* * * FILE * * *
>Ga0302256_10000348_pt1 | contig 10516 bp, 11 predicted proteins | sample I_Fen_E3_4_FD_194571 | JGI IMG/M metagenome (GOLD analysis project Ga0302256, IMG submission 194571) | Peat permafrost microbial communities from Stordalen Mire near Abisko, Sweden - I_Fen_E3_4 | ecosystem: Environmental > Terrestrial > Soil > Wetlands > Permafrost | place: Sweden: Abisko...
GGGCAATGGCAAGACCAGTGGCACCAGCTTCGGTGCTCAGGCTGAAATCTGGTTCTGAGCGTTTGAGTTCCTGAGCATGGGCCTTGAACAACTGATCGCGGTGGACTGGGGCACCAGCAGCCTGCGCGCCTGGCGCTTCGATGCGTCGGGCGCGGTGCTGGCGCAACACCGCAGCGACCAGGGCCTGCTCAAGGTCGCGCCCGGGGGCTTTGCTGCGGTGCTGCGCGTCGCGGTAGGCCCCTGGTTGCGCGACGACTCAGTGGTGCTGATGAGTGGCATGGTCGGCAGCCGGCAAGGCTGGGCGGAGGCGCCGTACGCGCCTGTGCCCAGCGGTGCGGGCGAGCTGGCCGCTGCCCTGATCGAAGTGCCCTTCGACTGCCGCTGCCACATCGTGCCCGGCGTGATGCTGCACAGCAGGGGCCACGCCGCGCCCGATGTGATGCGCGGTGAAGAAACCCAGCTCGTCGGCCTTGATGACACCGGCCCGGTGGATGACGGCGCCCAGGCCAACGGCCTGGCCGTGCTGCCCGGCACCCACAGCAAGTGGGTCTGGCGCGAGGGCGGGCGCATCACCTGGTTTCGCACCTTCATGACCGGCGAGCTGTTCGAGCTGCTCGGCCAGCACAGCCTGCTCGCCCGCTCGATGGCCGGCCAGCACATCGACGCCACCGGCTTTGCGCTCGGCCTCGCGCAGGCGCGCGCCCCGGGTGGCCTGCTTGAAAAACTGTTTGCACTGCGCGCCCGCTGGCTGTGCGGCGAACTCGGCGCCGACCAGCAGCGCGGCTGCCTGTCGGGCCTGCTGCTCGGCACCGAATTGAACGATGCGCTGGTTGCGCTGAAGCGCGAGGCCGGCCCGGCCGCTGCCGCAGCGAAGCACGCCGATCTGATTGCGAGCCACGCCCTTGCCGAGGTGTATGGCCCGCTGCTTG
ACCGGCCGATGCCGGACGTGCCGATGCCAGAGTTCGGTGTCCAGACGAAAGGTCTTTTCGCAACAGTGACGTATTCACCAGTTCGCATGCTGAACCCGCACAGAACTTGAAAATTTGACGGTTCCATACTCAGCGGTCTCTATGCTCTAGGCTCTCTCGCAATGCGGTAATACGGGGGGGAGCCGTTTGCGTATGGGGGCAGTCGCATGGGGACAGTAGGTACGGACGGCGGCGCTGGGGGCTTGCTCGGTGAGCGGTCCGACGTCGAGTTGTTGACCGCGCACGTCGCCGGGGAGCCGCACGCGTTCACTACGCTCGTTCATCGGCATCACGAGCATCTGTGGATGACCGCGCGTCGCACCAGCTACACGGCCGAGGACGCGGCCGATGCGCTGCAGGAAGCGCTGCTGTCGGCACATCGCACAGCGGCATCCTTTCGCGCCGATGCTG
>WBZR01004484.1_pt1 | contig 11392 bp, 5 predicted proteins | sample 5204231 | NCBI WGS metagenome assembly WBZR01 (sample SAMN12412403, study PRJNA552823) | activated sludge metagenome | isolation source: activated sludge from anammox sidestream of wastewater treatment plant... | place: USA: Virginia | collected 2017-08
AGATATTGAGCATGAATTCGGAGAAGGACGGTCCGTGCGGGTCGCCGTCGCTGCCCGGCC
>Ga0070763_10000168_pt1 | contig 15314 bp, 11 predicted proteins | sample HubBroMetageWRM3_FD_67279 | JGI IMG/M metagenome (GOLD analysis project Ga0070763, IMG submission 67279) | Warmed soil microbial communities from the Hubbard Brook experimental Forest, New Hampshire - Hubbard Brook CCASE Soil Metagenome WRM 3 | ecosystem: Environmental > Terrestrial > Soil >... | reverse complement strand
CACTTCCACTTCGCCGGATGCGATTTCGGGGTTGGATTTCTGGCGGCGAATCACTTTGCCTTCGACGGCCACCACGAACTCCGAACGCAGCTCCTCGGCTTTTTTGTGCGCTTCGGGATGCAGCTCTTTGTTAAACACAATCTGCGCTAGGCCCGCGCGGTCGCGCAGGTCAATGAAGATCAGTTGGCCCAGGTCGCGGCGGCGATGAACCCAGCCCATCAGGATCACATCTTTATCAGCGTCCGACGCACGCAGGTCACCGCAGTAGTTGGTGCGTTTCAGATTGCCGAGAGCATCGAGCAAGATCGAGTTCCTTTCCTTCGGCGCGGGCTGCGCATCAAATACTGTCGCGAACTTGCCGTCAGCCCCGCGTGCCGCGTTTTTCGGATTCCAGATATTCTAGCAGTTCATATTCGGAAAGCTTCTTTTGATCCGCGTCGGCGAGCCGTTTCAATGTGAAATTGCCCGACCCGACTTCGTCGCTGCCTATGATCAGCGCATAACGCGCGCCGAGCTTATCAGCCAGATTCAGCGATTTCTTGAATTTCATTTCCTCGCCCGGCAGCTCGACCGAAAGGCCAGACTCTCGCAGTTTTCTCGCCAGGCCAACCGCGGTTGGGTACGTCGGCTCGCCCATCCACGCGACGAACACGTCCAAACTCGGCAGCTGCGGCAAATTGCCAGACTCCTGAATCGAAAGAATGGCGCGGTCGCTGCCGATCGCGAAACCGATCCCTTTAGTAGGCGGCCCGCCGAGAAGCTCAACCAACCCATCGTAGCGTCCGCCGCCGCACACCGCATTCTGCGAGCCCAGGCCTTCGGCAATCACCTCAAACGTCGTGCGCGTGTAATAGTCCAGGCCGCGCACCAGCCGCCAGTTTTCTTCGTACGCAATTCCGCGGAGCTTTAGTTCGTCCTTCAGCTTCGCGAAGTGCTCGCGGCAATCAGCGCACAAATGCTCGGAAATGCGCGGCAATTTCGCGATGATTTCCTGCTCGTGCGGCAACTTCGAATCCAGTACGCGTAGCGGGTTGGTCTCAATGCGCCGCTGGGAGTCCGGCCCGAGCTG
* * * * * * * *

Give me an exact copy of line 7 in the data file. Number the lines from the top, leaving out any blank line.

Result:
CACTTCCACTTCGCCGGATGCGATTTCGGGGTTGGATTTCTGGCGGCGAATCACTTTGCCTTCGACGGCCACCACGAACTCCGAACGCAGCTCCTCGGCTTTTTTGTGCGCTTCGGGATGCAGCTCTTTGTTAAACACAATCTGCGCTAGGCCCGCGCGGTCGCGCAGGTCAATGAAGATCAGTTGGCCCAGGTCGCGGCGGCGATGAACCCAGCCCATCAGGATCACATCTTTATCAGCGTCCGACGCACGCAGGTCACCGCAGTAGTTGGTGCGTTTCAGATTGCCGAGAGCATCGAGCAAGATCGAGTTCCTTTCCTTCGGCGCGGGCTGCGCATCAAATACTGTCGCGAACTTGCCGTCAGCCCCGCGTGCCGCGTTTTTCGGATTCCAGATATTCTAGCAGTTCATATTCGGAAAGCTTCTTTTGATCCGCGTCGGCGAGCCGTTTCAATGTGAAATTGCCCGACCCGACTTCGTCGCTGCCTATGATCAGCGCATAACGCGCGCCGAGCTTATCAGCCAGATTCAGCGATTTCTTGAATTTCATTTCCTCGCCCGGCAGCTCGACCGAAAGGCCAGACTCTCGCAGTTTTCTCGCCAGGCCAACCGCGGTTGGGTACGTCGGCTCGCCCATCCACGCGACGAACACGTCCAAACTCGGCAGCTGCGGCAAATTGCCAGACTCCTGAATCGAAAGAATGGCGCGGTCGCTGCCGATCGCGAAACCGATCCCTTTAGTAGGCGGCCCGCCGAGAAGCTCAACCAACCCATCGTAGCGTCCGCCGCCGCACACCGCATTCTGCGAGCCCAGGCCTTCGGCAATCACCTCAAACGTCGTGCGCGTGTAATAGTCCAGGCCGCGCACCAGCCGCCAGTTTTCTTCGTACGCAATTCCGCGGAGCTTTAGTTCGTCCTTCAGCTTCGCGAAGTGCTCGCGGCAATCAGCGCACAAATGCTCGGAAATGCGCGGCAATTTCGCGATGATTTCCTGCTCGTGCGGCAACTTCGAATCCAGTACGCGTAGCGGGTTGGTCTCAATGCGCCGCTGGGAGTCCGGCCCGAGCTG